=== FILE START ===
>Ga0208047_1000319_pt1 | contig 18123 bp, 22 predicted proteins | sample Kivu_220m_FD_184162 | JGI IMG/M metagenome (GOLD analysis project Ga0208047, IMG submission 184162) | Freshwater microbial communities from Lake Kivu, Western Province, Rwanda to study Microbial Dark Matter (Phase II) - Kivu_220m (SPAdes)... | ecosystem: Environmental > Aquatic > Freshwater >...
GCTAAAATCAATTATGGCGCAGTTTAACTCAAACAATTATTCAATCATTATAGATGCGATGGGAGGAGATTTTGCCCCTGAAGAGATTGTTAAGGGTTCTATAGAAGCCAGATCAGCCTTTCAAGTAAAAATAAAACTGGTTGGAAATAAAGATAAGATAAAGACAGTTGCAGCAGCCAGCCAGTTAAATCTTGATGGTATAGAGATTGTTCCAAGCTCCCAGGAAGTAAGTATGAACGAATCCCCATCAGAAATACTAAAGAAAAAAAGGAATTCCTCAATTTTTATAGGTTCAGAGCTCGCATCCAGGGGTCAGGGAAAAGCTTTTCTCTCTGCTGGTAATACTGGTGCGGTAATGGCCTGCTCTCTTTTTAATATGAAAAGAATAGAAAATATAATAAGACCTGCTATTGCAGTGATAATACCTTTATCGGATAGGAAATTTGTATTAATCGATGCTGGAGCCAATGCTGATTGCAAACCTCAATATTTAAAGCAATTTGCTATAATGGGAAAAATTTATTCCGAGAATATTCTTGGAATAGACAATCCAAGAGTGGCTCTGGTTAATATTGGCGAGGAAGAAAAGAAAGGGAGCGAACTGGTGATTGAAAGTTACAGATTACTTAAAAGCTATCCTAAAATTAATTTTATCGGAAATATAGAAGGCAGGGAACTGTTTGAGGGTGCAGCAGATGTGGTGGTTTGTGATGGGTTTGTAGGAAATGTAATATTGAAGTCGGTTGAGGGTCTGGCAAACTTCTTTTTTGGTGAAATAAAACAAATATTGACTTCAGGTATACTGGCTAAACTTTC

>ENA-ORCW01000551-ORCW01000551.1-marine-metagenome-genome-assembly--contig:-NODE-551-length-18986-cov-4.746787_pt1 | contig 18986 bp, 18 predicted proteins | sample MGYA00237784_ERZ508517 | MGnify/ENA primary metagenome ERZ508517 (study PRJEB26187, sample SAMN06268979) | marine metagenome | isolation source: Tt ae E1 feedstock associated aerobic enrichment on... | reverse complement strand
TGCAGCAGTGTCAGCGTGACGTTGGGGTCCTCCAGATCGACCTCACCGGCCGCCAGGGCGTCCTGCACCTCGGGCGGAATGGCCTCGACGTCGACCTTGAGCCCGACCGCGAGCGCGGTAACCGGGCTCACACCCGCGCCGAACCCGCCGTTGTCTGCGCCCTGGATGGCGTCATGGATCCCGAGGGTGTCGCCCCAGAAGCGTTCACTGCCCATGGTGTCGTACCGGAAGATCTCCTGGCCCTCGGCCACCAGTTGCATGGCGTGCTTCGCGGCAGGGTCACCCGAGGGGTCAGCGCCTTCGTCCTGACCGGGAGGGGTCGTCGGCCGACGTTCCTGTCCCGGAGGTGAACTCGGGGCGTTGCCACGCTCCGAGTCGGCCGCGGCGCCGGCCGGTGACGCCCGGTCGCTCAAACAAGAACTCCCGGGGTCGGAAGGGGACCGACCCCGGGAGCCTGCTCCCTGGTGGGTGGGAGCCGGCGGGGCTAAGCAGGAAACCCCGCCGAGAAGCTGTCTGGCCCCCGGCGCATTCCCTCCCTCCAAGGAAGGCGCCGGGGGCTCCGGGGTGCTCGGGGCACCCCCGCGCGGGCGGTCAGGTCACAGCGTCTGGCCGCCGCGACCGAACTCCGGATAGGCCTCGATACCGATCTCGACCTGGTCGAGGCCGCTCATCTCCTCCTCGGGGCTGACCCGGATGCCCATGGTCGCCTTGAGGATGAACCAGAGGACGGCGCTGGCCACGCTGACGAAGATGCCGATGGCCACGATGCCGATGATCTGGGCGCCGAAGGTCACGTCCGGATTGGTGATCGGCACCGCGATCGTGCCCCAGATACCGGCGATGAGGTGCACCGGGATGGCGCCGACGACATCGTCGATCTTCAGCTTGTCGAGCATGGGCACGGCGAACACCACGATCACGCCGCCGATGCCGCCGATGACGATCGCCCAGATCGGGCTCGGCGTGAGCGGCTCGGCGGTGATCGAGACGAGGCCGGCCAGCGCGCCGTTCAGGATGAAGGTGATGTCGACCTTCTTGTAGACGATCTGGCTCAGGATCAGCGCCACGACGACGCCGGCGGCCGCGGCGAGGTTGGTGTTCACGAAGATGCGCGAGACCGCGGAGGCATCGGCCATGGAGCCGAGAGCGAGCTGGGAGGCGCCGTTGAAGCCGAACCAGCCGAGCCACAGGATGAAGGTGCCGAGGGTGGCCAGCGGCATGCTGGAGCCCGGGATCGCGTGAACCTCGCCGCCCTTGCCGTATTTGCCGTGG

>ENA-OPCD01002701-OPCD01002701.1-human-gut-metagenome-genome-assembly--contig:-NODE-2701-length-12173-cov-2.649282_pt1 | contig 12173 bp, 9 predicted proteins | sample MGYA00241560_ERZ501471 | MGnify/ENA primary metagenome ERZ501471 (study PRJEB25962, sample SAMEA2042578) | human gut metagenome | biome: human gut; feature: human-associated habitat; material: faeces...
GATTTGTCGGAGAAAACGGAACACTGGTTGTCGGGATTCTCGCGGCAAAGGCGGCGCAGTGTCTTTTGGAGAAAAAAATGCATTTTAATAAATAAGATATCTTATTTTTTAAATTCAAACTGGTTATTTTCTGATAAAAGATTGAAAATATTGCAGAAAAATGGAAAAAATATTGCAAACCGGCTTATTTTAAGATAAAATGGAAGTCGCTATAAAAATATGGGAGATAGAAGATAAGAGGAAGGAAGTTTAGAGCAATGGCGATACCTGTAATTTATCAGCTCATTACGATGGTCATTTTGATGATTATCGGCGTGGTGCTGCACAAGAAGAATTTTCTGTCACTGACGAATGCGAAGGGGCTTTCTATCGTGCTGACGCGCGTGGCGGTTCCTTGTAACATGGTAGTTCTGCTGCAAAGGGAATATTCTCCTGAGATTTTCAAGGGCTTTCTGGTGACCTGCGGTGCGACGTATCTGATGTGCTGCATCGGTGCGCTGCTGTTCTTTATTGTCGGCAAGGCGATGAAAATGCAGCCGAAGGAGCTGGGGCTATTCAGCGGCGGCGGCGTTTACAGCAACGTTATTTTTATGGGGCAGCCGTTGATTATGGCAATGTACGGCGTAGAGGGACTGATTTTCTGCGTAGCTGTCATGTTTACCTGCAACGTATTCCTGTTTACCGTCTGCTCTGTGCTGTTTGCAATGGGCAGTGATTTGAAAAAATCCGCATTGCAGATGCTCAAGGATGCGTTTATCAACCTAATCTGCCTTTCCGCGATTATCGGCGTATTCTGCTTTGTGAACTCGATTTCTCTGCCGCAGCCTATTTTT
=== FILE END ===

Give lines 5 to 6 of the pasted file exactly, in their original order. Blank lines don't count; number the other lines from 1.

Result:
>ENA-OPCD01002701-OPCD01002701.1-human-gut-metagenome-genome-assembly--contig:-NODE-2701-length-12173-cov-2.649282_pt1 | contig 12173 bp, 9 predicted proteins | sample MGYA00241560_ERZ501471 | MGnify/ENA primary metagenome ERZ501471 (study PRJEB25962, sample SAMEA2042578) | human gut metagenome | biome: human gut; feature: human-associated habitat; material: faeces...
GATTTGTCGGAGAAAACGGAACACTGGTTGTCGGGATTCTCGCGGCAAAGGCGGCGCAGTGTCTTTTGGAGAAAAAAATGCATTTTAATAAATAAGATATCTTATTTTTTAAATTCAAACTGGTTATTTTCTGATAAAAGATTGAAAATATTGCAGAAAAATGGAAAAAATATTGCAAACCGGCTTATTTTAAGATAAAATGGAAGTCGCTATAAAAATATGGGAGATAGAAGATAAGAGGAAGGAAGTTTAGAGCAATGGCGATACCTGTAATTTATCAGCTCATTACGATGGTCATTTTGATGATTATCGGCGTGGTGCTGCACAAGAAGAATTTTCTGTCACTGACGAATGCGAAGGGGCTTTCTATCGTGCTGACGCGCGTGGCGGTTCCTTGTAACATGGTAGTTCTGCTGCAAAGGGAATATTCTCCTGAGATTTTCAAGGGCTTTCTGGTGACCTGCGGTGCGACGTATCTGATGTGCTGCATCGGTGCGCTGCTGTTCTTTATTGTCGGCAAGGCGATGAAAATGCAGCCGAAGGAGCTGGGGCTATTCAGCGGCGGCGGCGTTTACAGCAACGTTATTTTTATGGGGCAGCCGTTGATTATGGCAATGTACGGCGTAGAGGGACTGATTTTCTGCGTAGCTGTCATGTTTACCTGCAACGTATTCCTGTTTACCGTCTGCTCTGTGCTGTTTGCAATGGGCAGTGATTTGAAAAAATCCGCATTGCAGATGCTCAAGGATGCGTTTATCAACCTAATCTGCCTTTCCGCGATTATCGGCGTATTCTGCTTTGTGAACTCGATTTCTCTGCCGCAGCCTATTTTT